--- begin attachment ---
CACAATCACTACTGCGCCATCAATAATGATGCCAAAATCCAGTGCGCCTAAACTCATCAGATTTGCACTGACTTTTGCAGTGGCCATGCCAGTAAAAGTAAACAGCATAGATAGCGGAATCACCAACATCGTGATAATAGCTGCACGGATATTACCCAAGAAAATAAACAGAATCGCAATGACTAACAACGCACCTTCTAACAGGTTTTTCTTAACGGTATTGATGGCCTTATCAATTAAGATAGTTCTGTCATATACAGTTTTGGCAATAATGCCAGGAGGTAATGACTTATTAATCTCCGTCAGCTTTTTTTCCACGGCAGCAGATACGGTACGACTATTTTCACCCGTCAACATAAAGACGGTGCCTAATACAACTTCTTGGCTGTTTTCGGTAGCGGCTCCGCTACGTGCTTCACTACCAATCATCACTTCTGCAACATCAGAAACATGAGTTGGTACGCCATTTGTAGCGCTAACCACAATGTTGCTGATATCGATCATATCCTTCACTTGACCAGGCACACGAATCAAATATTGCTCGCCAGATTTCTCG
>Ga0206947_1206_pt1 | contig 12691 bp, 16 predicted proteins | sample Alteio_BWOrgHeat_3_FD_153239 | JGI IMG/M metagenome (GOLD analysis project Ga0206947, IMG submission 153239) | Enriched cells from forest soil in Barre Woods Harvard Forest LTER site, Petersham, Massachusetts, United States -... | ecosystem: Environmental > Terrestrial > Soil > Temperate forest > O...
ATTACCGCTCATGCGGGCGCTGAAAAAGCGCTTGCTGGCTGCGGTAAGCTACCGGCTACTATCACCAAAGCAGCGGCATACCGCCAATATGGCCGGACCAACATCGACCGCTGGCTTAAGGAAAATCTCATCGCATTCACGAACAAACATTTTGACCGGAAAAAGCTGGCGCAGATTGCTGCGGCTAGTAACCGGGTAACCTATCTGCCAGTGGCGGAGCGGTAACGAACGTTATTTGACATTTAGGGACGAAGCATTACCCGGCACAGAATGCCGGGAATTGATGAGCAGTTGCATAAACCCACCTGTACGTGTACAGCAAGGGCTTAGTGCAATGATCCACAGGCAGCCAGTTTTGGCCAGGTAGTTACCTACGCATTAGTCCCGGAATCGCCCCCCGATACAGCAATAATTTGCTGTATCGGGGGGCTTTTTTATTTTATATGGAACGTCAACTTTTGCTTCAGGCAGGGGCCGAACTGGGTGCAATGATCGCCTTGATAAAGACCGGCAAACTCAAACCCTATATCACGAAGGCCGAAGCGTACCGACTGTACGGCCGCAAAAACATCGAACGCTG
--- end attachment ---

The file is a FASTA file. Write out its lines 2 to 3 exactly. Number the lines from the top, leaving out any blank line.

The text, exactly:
>Ga0206947_1206_pt1 | contig 12691 bp, 16 predicted proteins | sample Alteio_BWOrgHeat_3_FD_153239 | JGI IMG/M metagenome (GOLD analysis project Ga0206947, IMG submission 153239) | Enriched cells from forest soil in Barre Woods Harvard Forest LTER site, Petersham, Massachusetts, United States -... | ecosystem: Environmental > Terrestrial > Soil > Temperate forest > O...
ATTACCGCTCATGCGGGCGCTGAAAAAGCGCTTGCTGGCTGCGGTAAGCTACCGGCTACTATCACCAAAGCAGCGGCATACCGCCAATATGGCCGGACCAACATCGACCGCTGGCTTAAGGAAAATCTCATCGCATTCACGAACAAACATTTTGACCGGAAAAAGCTGGCGCAGATTGCTGCGGCTAGTAACCGGGTAACCTATCTGCCAGTGGCGGAGCGGTAACGAACGTTATTTGACATTTAGGGACGAAGCATTACCCGGCACAGAATGCCGGGAATTGATGAGCAGTTGCATAAACCCACCTGTACGTGTACAGCAAGGGCTTAGTGCAATGATCCACAGGCAGCCAGTTTTGGCCAGGTAGTTACCTACGCATTAGTCCCGGAATCGCCCCCCGATACAGCAATAATTTGCTGTATCGGGGGGCTTTTTTATTTTATATGGAACGTCAACTTTTGCTTCAGGCAGGGGCCGAACTGGGTGCAATGATCGCCTTGATAAAGACCGGCAAACTCAAACCCTATATCACGAAGGCCGAAGCGTACCGACTGTACGGCCGCAAAAACATCGAACGCTG